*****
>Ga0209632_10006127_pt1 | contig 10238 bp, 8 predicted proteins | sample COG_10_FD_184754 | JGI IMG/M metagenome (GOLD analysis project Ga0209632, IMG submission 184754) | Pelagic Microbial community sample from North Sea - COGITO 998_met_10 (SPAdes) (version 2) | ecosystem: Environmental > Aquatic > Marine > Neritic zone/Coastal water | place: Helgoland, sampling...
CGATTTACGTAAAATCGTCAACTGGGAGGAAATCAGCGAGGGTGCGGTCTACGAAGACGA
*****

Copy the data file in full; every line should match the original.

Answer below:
>Ga0209632_10006127_pt1 | contig 10238 bp, 8 predicted proteins | sample COG_10_FD_184754 | JGI IMG/M metagenome (GOLD analysis project Ga0209632, IMG submission 184754) | Pelagic Microbial community sample from North Sea - COGITO 998_met_10 (SPAdes) (version 2) | ecosystem: Environmental > Aquatic > Marine > Neritic zone/Coastal water | place: Helgoland, sampling...
CGATTTACGTAAAATCGTCAACTGGGAGGAAATCAGCGAGGGTGCGGTCTACGAAGACGA